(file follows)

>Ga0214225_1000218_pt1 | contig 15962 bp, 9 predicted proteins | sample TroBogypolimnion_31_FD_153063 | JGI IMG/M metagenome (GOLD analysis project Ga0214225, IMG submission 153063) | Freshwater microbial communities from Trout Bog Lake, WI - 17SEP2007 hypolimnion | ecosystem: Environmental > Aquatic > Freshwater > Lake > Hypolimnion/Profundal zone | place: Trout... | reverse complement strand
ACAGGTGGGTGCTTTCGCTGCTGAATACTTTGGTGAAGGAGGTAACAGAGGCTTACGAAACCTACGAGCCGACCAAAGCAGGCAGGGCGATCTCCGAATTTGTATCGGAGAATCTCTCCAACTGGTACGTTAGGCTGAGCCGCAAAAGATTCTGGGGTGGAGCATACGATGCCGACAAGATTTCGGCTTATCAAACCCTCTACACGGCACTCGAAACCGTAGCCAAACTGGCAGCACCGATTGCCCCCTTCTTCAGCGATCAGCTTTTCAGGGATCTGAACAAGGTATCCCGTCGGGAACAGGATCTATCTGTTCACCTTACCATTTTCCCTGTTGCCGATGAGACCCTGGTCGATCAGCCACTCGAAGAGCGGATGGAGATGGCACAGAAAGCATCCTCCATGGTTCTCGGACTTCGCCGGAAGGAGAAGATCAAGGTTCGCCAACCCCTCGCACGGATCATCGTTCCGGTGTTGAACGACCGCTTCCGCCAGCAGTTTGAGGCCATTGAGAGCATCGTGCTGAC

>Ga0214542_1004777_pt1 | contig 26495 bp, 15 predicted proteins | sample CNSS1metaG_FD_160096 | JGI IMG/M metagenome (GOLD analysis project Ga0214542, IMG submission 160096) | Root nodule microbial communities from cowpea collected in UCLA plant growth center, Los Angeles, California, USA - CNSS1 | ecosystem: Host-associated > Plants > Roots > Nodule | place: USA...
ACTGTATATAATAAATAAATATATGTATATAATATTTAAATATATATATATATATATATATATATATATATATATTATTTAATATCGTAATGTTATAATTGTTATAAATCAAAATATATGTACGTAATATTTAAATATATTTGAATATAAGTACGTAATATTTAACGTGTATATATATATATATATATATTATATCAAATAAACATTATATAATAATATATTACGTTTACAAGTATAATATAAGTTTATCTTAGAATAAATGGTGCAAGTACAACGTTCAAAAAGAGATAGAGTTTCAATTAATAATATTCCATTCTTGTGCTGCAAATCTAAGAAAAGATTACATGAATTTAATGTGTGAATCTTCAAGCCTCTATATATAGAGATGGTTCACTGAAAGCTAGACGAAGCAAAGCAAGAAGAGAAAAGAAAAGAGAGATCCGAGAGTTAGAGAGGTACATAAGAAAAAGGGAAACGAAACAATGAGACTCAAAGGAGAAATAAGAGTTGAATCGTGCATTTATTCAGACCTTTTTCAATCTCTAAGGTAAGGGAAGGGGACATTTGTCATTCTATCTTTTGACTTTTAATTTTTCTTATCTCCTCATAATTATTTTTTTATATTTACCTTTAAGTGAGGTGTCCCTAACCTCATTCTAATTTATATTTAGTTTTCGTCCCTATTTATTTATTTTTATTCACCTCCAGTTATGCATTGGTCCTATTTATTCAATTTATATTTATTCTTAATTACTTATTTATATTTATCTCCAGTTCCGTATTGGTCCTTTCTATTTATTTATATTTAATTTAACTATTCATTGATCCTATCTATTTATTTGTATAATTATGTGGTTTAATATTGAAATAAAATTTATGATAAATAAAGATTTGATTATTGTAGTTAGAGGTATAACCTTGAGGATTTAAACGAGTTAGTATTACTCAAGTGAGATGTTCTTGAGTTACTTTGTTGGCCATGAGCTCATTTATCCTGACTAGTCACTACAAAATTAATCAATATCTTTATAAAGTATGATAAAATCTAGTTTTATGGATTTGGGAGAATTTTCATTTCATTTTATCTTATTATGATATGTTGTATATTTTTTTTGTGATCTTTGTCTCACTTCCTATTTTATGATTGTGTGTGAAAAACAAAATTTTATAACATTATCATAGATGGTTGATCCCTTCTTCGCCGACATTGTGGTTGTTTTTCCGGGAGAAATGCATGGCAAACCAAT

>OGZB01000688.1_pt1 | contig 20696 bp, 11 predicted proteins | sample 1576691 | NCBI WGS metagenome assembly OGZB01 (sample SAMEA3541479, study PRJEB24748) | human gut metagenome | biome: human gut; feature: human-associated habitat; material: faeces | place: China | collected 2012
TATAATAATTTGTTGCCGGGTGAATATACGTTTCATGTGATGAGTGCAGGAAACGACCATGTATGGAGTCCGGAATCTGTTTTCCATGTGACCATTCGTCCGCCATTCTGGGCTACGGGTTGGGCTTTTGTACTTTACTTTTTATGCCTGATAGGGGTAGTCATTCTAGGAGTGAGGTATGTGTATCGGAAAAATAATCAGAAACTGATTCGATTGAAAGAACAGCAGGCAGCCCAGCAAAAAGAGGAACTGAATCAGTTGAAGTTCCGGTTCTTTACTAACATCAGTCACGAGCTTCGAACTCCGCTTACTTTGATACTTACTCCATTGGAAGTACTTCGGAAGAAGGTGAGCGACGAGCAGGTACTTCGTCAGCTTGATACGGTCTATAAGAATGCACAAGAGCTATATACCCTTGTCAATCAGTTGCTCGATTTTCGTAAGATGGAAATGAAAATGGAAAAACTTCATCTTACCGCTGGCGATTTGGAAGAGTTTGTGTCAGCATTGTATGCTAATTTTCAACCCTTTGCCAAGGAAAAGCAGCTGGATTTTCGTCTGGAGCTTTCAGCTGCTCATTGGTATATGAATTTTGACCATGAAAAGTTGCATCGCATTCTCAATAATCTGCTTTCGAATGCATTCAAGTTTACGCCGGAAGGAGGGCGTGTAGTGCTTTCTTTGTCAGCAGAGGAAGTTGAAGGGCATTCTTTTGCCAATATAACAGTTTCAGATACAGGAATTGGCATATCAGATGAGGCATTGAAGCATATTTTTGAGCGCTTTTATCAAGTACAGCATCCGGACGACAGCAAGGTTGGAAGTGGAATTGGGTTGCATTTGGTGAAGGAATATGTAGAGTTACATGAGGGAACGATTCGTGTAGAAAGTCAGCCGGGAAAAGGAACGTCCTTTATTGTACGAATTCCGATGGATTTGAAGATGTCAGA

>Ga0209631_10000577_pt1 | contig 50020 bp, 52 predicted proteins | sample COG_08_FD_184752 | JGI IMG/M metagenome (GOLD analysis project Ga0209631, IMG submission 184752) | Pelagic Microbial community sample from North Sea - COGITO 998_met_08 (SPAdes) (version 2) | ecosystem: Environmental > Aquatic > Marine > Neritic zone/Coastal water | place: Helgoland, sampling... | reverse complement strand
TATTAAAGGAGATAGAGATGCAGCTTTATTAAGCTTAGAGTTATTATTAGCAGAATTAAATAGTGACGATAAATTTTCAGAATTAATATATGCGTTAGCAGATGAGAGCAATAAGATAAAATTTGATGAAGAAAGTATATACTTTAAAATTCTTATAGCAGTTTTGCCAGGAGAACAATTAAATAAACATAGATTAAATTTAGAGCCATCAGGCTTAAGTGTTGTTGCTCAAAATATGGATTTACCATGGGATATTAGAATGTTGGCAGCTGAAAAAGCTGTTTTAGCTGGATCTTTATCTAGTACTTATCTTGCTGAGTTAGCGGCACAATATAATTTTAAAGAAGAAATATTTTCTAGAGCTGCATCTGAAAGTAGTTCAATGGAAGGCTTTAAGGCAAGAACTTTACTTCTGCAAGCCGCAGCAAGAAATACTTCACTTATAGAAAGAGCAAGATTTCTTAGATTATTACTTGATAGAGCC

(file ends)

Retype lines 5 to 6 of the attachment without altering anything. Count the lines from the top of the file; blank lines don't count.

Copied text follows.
>OGZB01000688.1_pt1 | contig 20696 bp, 11 predicted proteins | sample 1576691 | NCBI WGS metagenome assembly OGZB01 (sample SAMEA3541479, study PRJEB24748) | human gut metagenome | biome: human gut; feature: human-associated habitat; material: faeces | place: China | collected 2012
TATAATAATTTGTTGCCGGGTGAATATACGTTTCATGTGATGAGTGCAGGAAACGACCATGTATGGAGTCCGGAATCTGTTTTCCATGTGACCATTCGTCCGCCATTCTGGGCTACGGGTTGGGCTTTTGTACTTTACTTTTTATGCCTGATAGGGGTAGTCATTCTAGGAGTGAGGTATGTGTATCGGAAAAATAATCAGAAACTGATTCGATTGAAAGAACAGCAGGCAGCCCAGCAAAAAGAGGAACTGAATCAGTTGAAGTTCCGGTTCTTTACTAACATCAGTCACGAGCTTCGAACTCCGCTTACTTTGATACTTACTCCATTGGAAGTACTTCGGAAGAAGGTGAGCGACGAGCAGGTACTTCGTCAGCTTGATACGGTCTATAAGAATGCACAAGAGCTATATACCCTTGTCAATCAGTTGCTCGATTTTCGTAAGATGGAAATGAAAATGGAAAAACTTCATCTTACCGCTGGCGATTTGGAAGAGTTTGTGTCAGCATTGTATGCTAATTTTCAACCCTTTGCCAAGGAAAAGCAGCTGGATTTTCGTCTGGAGCTTTCAGCTGCTCATTGGTATATGAATTTTGACCATGAAAAGTTGCATCGCATTCTCAATAATCTGCTTTCGAATGCATTCAAGTTTACGCCGGAAGGAGGGCGTGTAGTGCTTTCTTTGTCAGCAGAGGAAGTTGAAGGGCATTCTTTTGCCAATATAACAGTTTCAGATACAGGAATTGGCATATCAGATGAGGCATTGAAGCATATTTTTGAGCGCTTTTATCAAGTACAGCATCCGGACGACAGCAAGGTTGGAAGTGGAATTGGGTTGCATTTGGTGAAGGAATATGTAGAGTTACATGAGGGAACGATTCGTGTAGAAAGTCAGCCGGGAAAAGGAACGTCCTTTATTGTACGAATTCCGATGGATTTGAAGATGTCAGA